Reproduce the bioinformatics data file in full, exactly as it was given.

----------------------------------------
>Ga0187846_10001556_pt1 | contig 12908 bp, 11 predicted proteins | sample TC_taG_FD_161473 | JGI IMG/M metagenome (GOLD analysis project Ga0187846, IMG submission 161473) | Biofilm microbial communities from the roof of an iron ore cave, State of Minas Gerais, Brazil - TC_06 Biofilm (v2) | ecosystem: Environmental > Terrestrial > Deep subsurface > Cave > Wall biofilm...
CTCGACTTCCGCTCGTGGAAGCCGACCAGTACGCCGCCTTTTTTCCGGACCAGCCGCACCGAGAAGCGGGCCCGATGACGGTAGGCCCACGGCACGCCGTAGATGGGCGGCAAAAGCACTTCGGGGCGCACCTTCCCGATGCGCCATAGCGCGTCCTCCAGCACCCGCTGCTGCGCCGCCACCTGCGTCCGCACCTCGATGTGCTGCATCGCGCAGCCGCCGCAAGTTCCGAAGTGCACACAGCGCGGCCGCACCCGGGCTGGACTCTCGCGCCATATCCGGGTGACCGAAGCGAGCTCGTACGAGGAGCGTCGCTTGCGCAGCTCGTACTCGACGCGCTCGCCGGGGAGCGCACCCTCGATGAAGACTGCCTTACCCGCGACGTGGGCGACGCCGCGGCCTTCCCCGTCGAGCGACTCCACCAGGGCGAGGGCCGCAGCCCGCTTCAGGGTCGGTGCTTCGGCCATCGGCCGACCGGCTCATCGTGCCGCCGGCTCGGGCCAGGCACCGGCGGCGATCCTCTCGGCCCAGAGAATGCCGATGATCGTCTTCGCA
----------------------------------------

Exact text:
>Ga0187846_10001556_pt1 | contig 12908 bp, 11 predicted proteins | sample TC_taG_FD_161473 | JGI IMG/M metagenome (GOLD analysis project Ga0187846, IMG submission 161473) | Biofilm microbial communities from the roof of an iron ore cave, State of Minas Gerais, Brazil - TC_06 Biofilm (v2) | ecosystem: Environmental > Terrestrial > Deep subsurface > Cave > Wall biofilm...
CTCGACTTCCGCTCGTGGAAGCCGACCAGTACGCCGCCTTTTTTCCGGACCAGCCGCACCGAGAAGCGGGCCCGATGACGGTAGGCCCACGGCACGCCGTAGATGGGCGGCAAAAGCACTTCGGGGCGCACCTTCCCGATGCGCCATAGCGCGTCCTCCAGCACCCGCTGCTGCGCCGCCACCTGCGTCCGCACCTCGATGTGCTGCATCGCGCAGCCGCCGCAAGTTCCGAAGTGCACACAGCGCGGCCGCACCCGGGCTGGACTCTCGCGCCATATCCGGGTGACCGAAGCGAGCTCGTACGAGGAGCGTCGCTTGCGCAGCTCGTACTCGACGCGCTCGCCGGGGAGCGCACCCTCGATGAAGACTGCCTTACCCGCGACGTGGGCGACGCCGCGGCCTTCCCCGTCGAGCGACTCCACCAGGGCGAGGGCCGCAGCCCGCTTCAGGGTCGGTGCTTCGGCCATCGGCCGACCGGCTCATCGTGCCGCCGGCTCGGGCCAGGCACCGGCGGCGATCCTCTCGGCCCAGAGAATGCCGATGATCGTCTTCGCA